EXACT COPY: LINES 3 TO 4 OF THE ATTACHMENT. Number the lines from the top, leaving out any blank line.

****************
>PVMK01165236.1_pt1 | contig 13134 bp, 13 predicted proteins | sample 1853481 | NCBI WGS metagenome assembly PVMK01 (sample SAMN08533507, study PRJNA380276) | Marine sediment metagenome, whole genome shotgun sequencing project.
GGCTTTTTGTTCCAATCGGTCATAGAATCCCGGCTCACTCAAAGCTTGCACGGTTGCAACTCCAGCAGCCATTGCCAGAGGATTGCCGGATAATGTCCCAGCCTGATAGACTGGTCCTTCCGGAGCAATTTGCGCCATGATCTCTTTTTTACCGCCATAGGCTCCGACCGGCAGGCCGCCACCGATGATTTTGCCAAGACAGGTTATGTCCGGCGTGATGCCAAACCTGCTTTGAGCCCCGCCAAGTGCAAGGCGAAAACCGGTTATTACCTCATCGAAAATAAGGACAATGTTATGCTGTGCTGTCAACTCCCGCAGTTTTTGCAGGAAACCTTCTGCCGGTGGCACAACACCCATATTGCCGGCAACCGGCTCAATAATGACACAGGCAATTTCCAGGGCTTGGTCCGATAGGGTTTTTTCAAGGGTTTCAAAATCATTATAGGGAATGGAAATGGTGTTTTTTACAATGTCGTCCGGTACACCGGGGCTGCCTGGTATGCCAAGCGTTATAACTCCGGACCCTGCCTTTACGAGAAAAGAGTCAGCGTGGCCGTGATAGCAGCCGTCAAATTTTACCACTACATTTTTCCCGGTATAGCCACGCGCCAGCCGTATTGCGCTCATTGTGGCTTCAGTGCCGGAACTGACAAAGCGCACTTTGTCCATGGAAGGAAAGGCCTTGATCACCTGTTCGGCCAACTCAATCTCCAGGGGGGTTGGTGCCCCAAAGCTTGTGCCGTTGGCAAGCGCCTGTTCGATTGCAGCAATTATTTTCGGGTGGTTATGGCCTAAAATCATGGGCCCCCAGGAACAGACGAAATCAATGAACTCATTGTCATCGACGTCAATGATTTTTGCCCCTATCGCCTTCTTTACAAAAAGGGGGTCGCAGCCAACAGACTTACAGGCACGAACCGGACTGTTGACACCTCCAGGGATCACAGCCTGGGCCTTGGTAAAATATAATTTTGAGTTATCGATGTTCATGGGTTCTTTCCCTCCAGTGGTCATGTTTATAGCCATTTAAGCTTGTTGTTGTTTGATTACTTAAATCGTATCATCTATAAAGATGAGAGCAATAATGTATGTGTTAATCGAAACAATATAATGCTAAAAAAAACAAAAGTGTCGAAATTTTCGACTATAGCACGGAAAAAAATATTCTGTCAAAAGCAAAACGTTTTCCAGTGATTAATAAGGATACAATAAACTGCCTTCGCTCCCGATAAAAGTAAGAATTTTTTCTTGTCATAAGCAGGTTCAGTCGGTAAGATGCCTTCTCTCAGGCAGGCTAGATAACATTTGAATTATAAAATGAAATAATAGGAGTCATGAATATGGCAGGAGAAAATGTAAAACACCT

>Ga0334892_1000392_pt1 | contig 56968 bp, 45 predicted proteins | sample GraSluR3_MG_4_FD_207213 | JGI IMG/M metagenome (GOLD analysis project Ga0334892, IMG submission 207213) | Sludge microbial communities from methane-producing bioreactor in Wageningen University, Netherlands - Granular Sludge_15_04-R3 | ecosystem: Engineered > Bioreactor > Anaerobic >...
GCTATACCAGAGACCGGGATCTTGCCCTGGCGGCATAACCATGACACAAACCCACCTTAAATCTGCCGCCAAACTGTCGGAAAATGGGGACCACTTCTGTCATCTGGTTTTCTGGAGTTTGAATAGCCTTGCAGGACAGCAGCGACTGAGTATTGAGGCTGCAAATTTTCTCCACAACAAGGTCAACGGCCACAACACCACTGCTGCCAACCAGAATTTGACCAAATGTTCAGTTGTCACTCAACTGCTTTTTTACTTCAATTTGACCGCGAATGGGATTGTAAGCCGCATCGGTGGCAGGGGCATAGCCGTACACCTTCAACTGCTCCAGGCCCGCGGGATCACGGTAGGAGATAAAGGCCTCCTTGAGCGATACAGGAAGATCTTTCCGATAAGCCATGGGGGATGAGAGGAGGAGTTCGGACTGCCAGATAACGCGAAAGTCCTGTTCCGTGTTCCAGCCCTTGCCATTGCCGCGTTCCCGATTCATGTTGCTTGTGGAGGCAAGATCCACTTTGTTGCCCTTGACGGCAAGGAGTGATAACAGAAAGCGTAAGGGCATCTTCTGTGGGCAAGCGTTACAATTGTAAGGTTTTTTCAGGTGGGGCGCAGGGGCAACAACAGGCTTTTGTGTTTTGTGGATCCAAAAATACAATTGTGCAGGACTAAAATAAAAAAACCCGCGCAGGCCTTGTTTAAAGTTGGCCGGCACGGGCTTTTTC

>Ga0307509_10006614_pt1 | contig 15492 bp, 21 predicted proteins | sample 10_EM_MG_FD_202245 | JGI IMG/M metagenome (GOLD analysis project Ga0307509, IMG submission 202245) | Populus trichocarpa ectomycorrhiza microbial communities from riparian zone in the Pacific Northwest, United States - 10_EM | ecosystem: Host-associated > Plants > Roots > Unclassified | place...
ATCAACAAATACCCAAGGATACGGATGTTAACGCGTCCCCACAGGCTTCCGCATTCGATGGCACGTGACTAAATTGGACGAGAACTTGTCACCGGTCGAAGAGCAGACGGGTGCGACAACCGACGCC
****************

>Ga0334892_1000392_pt1 | contig 56968 bp, 45 predicted proteins | sample GraSluR3_MG_4_FD_207213 | JGI IMG/M metagenome (GOLD analysis project Ga0334892, IMG submission 207213) | Sludge microbial communities from methane-producing bioreactor in Wageningen University, Netherlands - Granular Sludge_15_04-R3 | ecosystem: Engineered > Bioreactor > Anaerobic >...
GCTATACCAGAGACCGGGATCTTGCCCTGGCGGCATAACCATGACACAAACCCACCTTAAATCTGCCGCCAAACTGTCGGAAAATGGGGACCACTTCTGTCATCTGGTTTTCTGGAGTTTGAATAGCCTTGCAGGACAGCAGCGACTGAGTATTGAGGCTGCAAATTTTCTCCACAACAAGGTCAACGGCCACAACACCACTGCTGCCAACCAGAATTTGACCAAATGTTCAGTTGTCACTCAACTGCTTTTTTACTTCAATTTGACCGCGAATGGGATTGTAAGCCGCATCGGTGGCAGGGGCATAGCCGTACACCTTCAACTGCTCCAGGCCCGCGGGATCACGGTAGGAGATAAAGGCCTCCTTGAGCGATACAGGAAGATCTTTCCGATAAGCCATGGGGGATGAGAGGAGGAGTTCGGACTGCCAGATAACGCGAAAGTCCTGTTCCGTGTTCCAGCCCTTGCCATTGCCGCGTTCCCGATTCATGTTGCTTGTGGAGGCAAGATCCACTTTGTTGCCCTTGACGGCAAGGAGTGATAACAGAAAGCGTAAGGGCATCTTCTGTGGGCAAGCGTTACAATTGTAAGGTTTTTTCAGGTGGGGCGCAGGGGCAACAACAGGCTTTTGTGTTTTGTGGATCCAAAAATACAATTGTGCAGGACTAAAATAAAAAAACCCGCGCAGGCCTTGTTTAAAGTTGGCCGGCACGGGCTTTTTC